The average 30-year fixed mortgage rate is over half a percentage point lower now than two weeks ago. Prices have been volatile in recent weeks, but have generally fallen as markets prepare for a possible recession.
The Federal Reserve has raised the federal funds rate to try to tame inflation, and many now fear it won’t be able to do so without slowing the economy too much.
Some have even speculated that we are already in a recession, pointing to the fact that the gross domestic product has fallen for two quarters in a row. But on Friday, the Bureau of Labor Statistics announced that the U.S. added 528,000 jobs in July, which was well above what many economists had expected.
Mortgage rates may remain volatile as the results of Fed rate hikes continue to play out.
Current mortgage interest rates
Current refinancing interest rates
Use our free mortgage calculator to see how today’s mortgage rates will affect your monthly payments. By connecting different prices and terms, you will also understand how much you pay over the entire length of the mortgage.
Your estimated monthly payment
- Pays a 25% higher down payment will save you $8,916.08 on interest costs
- Lower the interest rate with 1% would save you $51,562.03
- Pays additionally $500 each month would reduce the length of the loan by 146 months
Click on “More details” for tips on how you can save money on the mortgage in the long term.
30-year fixed mortgage interest rates
The current average 30-year fixed mortgage rate is 4.99%, according to Freddie Mac. This is a decrease from last week, when it was 5.3%, and the second week in a row this rate has decreased.
30-year fixed-rate mortgages are the most common type of mortgage. With this type of mortgage, you pay back what you have borrowed over 30 years, and your interest rate does not change during the life of the loan.
The long 30-year term allows you to spread your payments over a long period, meaning you can keep your monthly payments lower and more manageable. The trade-off is that you will have a higher rate than you would with shorter terms or adjustable rates.
15-year fixed mortgage interest
The average 15-year fixed mortgage rate is 4.26%, down from the previous week, according to Freddie Mac data. This is the second week in a row that this rate has decreased.
If you want the predictability that comes with a fixed rate, but want to spend less on interest over the term of the loan, a 15-year fixed rate loan may be a good fit for you. Because these terms are shorter and have lower interest rates than 30-year fixed-rate loans, you can potentially save tens of thousands of dollars in interest. However, you will have a higher monthly payment than you would with a longer term.
5/1 adjustable mortgage rates
The average 5/1 adjustable mortgage rate is 4.25%, down slightly from last week. This is the third week in a row that this rate has fallen.
Adjustable rate mortgages can look very attractive to borrowers when interest rates are high, because the interest rates on these mortgages are usually lower than fixed mortgage rates. A 5/1 ARM is a 30-year mortgage. For the first five years, you have a fixed interest rate. After that, your price will be adjusted once a year. If the rates are higher when the rates are adjusted, you will have a higher monthly payment than what you started with.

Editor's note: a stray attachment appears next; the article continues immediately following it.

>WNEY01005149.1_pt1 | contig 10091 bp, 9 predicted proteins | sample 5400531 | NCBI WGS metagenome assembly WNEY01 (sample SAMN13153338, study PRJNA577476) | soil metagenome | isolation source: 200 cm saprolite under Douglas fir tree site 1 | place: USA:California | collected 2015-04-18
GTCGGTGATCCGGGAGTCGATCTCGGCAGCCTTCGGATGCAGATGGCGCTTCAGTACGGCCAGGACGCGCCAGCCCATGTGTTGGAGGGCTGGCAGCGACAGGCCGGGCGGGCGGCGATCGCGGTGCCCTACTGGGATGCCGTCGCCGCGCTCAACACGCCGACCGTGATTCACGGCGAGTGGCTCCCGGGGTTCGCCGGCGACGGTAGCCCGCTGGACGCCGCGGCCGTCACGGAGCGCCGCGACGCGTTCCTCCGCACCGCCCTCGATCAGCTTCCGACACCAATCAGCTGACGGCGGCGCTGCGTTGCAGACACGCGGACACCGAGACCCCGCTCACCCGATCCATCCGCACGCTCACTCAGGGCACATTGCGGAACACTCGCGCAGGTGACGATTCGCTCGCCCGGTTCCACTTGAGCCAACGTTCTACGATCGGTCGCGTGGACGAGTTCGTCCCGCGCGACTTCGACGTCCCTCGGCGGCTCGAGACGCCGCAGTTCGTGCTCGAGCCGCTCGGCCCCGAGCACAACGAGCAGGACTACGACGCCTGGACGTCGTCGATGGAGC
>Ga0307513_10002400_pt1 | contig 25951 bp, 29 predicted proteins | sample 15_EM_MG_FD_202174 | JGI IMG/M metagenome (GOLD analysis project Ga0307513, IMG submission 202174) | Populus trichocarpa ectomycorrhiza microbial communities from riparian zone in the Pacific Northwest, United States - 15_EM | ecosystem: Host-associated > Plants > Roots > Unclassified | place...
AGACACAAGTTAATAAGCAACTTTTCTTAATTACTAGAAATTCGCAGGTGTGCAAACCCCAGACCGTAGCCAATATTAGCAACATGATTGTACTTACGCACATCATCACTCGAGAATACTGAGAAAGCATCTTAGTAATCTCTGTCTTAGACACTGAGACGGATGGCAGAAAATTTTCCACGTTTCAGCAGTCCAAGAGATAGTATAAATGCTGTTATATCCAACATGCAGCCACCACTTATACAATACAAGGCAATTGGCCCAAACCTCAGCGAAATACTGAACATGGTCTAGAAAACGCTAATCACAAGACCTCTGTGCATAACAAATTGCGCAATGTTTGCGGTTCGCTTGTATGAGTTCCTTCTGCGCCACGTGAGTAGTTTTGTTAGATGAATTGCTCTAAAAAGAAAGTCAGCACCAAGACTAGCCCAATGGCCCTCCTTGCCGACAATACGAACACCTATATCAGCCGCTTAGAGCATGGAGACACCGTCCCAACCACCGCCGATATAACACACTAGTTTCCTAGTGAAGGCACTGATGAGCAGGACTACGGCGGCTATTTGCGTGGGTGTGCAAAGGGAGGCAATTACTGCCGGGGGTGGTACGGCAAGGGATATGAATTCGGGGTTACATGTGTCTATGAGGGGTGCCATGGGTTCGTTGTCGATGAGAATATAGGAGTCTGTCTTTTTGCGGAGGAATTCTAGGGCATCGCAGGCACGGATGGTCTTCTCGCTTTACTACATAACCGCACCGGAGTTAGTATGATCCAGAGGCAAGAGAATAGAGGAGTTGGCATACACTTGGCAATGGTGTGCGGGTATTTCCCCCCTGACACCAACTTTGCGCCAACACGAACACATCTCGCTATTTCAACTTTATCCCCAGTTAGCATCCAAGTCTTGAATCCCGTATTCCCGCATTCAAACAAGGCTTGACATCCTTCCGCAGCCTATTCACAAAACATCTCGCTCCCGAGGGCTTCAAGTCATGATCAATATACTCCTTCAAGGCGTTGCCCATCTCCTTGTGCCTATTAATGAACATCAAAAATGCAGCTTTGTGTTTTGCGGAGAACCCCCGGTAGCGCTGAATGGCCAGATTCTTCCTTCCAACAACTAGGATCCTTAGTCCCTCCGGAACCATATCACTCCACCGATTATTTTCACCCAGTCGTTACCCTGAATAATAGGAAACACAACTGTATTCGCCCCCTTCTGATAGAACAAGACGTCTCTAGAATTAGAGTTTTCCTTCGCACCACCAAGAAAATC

If you’re considering an ARM, make sure you understand how much your interest rate could go up each time it adjusts and how much it could ultimately increase over the life of the loan.
Are mortgage interest rates going up?
Mortgage rates started ticking up from historically low levels in the second half of 2021 and have increased significantly so far in 2022. Recently, rates have been relatively volatile.
In the last 12 months, the consumer price index has risen by 9.1%. The Federal Reserve has been working to bring inflation under control, and plans to raise the target federal funds rate three more times this year, following increases in March, May, June and July.
Although not directly linked to the federal funds rate, mortgage rates are sometimes pushed up as a result of Fed rate hikes and investors’ expectations of how those hikes will affect the economy. If inflation remains high, mortgage rates may remain at current levels or even trend upwards. But as a recession becomes more likely, mortgage rates could fall.
How do I find custom mortgage rates?
Some mortgage lenders allow you to customize your mortgage rate on their websites by entering your down payment amount, zip code and credit score. The resulting price isn’t set in stone, but it can give you an idea of what you’ll pay.
If you’re ready to start shopping for homes, you can apply for pre-approval from a lender. The lender does a hard credit pull and looks at the details of your finances to lock in a mortgage rate.
How do I compare mortgage rates between lenders?
You can apply for prequalification from several lenders. A lender takes a general look at your finances and gives you an estimate of the price you will pay.
If you are further along in the home buying process, you have the option of applying for pre-approval from several lenders, not just one company. By receiving letters from more than one lender, you can compare personal rates.
Applying for pre-approval requires a hard credit check. Try to apply with several lenders over the course of a few weeks, because gathering all of your hard credit at the same time will hurt your credit score less.